According to Benjamin Chaminade, creativity is a four-stage process.  The first stage is ‘inspiration’.  Therefore, rather than swamp you with different viewpoints and theories, we have decided instead to give you some concrete examples of management innovation practices that have been adopted by companies of different sizes, activities and nationalities.  They all have one thing in common: they have succeeded in combining self-fulfilment and performance.

Here are a few innovative practices, ranked in order of importance according to French companies (trust, commitment, wellbeing, agility, collaboration and creativity).

Pleasure and wellbeing

“Choose a job you love, and you will never have to work a day in your life” – Confucius

“It’s true, my job isn’t that exciting, but it puts food on the table”, “I’ve done everything in my job description, now what?”, “My manager doesn’t motivate me”… While 80% of French people claim to be happy with their working conditions (place of work, hours, autonomy…)[iv], only 20% of them actually enjoy their job[v].  Could this be because 46% of French people are not doing the job they would really like to do[vi]?

What interest does a company have in the happiness/fulfilment of its staff?

Before the media coverage surrounding the 2009 suicides at France Télécom, wellbeing in the workplace was of no real concern to managers.  And when companies were interested in motivating their staff, it was with the sole aim of increasing their performance and nothing to do with their wellbeing.  These sentiments can come across as quite shocking, but in today’s world it is society that serves the economy, not the other way round.

But contrary to what people might think, while improving working conditions may have a direct impact on job satisfaction, it does not necessarily increase job fulfilment.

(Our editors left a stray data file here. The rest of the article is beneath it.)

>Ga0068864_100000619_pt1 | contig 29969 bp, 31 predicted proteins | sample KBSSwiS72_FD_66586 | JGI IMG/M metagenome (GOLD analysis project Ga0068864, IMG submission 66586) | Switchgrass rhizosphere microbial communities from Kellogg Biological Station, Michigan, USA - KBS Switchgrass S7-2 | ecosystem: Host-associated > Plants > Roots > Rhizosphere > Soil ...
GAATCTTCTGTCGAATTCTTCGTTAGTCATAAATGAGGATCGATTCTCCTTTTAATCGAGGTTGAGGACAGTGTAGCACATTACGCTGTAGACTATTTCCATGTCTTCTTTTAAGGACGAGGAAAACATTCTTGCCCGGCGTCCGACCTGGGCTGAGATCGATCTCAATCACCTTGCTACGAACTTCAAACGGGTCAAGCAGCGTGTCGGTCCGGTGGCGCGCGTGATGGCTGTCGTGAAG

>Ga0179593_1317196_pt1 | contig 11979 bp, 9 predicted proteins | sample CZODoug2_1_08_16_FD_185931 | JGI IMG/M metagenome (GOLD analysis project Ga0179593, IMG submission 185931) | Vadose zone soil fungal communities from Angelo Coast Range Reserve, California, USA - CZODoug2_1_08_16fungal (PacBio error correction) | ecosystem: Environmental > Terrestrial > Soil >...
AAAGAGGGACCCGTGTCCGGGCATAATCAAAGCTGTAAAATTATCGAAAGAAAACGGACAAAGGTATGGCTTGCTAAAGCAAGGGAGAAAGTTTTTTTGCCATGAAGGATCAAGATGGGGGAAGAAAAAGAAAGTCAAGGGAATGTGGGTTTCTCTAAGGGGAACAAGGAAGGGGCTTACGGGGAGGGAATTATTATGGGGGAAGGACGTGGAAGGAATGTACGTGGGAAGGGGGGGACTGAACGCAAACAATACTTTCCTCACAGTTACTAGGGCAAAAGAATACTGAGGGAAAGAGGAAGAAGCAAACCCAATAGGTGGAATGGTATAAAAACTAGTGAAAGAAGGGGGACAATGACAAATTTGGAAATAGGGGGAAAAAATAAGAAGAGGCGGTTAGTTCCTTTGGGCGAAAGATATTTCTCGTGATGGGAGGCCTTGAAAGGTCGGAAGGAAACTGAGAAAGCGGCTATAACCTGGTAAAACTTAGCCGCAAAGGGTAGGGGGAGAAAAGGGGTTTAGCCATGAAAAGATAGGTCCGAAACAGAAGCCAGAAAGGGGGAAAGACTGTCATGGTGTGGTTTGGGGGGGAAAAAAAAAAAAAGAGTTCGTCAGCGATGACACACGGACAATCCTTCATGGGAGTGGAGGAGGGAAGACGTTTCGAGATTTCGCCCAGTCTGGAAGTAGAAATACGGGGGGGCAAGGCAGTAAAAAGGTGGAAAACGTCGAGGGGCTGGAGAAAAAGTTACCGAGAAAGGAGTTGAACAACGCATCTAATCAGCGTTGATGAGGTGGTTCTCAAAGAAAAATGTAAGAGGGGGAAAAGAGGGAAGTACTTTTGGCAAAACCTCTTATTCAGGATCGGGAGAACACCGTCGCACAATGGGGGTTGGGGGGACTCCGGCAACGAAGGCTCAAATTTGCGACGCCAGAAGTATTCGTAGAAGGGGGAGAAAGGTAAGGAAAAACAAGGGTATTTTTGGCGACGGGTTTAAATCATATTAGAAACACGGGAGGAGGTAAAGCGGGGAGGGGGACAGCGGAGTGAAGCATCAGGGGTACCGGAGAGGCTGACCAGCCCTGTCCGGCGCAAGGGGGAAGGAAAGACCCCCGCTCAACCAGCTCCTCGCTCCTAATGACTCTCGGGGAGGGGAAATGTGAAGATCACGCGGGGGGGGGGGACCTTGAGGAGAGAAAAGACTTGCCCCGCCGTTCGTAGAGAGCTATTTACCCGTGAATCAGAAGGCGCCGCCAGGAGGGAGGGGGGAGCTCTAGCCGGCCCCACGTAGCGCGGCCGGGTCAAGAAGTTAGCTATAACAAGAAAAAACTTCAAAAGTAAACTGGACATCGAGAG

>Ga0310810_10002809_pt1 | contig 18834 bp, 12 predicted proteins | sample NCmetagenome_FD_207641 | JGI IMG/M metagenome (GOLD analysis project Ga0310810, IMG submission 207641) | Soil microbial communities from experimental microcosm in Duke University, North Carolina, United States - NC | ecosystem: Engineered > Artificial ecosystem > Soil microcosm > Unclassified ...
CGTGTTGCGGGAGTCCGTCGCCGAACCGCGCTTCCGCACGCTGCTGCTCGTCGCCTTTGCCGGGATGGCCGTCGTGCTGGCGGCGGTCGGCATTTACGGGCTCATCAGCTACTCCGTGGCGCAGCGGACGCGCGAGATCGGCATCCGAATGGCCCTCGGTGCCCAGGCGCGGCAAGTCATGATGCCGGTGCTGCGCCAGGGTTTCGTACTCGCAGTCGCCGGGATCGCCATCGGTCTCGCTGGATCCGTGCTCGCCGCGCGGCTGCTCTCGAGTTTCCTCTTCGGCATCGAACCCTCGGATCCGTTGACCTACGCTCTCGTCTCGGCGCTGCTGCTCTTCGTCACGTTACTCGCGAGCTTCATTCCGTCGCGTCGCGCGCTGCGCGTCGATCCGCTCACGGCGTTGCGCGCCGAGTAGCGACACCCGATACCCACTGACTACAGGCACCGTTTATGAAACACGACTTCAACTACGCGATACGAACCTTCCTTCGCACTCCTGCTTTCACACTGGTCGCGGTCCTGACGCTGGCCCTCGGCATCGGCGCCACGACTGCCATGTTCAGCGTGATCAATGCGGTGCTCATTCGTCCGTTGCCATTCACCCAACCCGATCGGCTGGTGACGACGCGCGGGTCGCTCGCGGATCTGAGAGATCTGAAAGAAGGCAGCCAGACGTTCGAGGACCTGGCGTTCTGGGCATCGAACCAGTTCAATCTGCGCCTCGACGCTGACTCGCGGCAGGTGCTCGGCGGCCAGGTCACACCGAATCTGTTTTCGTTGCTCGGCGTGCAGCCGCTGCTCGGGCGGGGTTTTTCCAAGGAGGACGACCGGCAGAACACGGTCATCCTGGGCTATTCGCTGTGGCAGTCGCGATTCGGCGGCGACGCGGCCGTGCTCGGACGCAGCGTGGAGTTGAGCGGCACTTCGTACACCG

So who is responsible for staff fulfilment?  The company? The employee? Both? In the first instance, it largely depends on what the employee is looking for.

Following our research, we concluded that job fulfilment depends on two main factors:

  • The type of activities being undertaken and the responsibilities entrusted
  • The friendliness of other staff and a good working atmosphere.

While the company can largely influence the second factor, the first depends largely on how the employee feels about carrying out his day-to-day activities.  Therefore you could say that the only factor employees have direct control over is largely an endogenous one (whereas many employees still believe it’s down to the company to make them happy).

This is why wellbeing and enjoyment at work is not the sole responsibility of the employer.  Rather, it is a joint responsibility.

Three examples of how wellbeing and enjoyment can be improved in the workplace

  • At the Fiat factory, in Brazil, workers let the company know what sort of mood they’re in before starting work each morning.Green signifies that everything is okay, orange that the employee is mildly motivated, and red that there is a problem.  Those declaring their mood in the ‘red’ category are then seen by a manager and and HR specialist (around 80% of workers have a ‘red’ day about once a year). This practice is particularly interesting as responsibility for managing individual wellbeing is passed down to the employee (and not to the management).
  • At W L Gore, in the United States (with some 8000 employees), new recruits are gifted with a period of a few weeks to get to know the different work activities on offer and to choose the teams which they feel they would like to work with(based on how much they feel they would enjoy the work, and therefore contribute most to). Each company team has the right to refuse applications to join them.  This practice clearly highlights two important factors governing job fulfilment, namely interest in the work itself and being part of a group where one feels comfortable.

 At Euro Disneyland, in Paris, with approximately 15,000 employees, an ‘Advisory Council’ of sorts has been set up.  This is made up of staff (on a volunteer basis) who are charged with finding solutions to minor daily issues flagged up by ‘neighbourhood leaders’ (through established communication channels).  This council meets four times a year, and the meetings are run independently to company and management meetings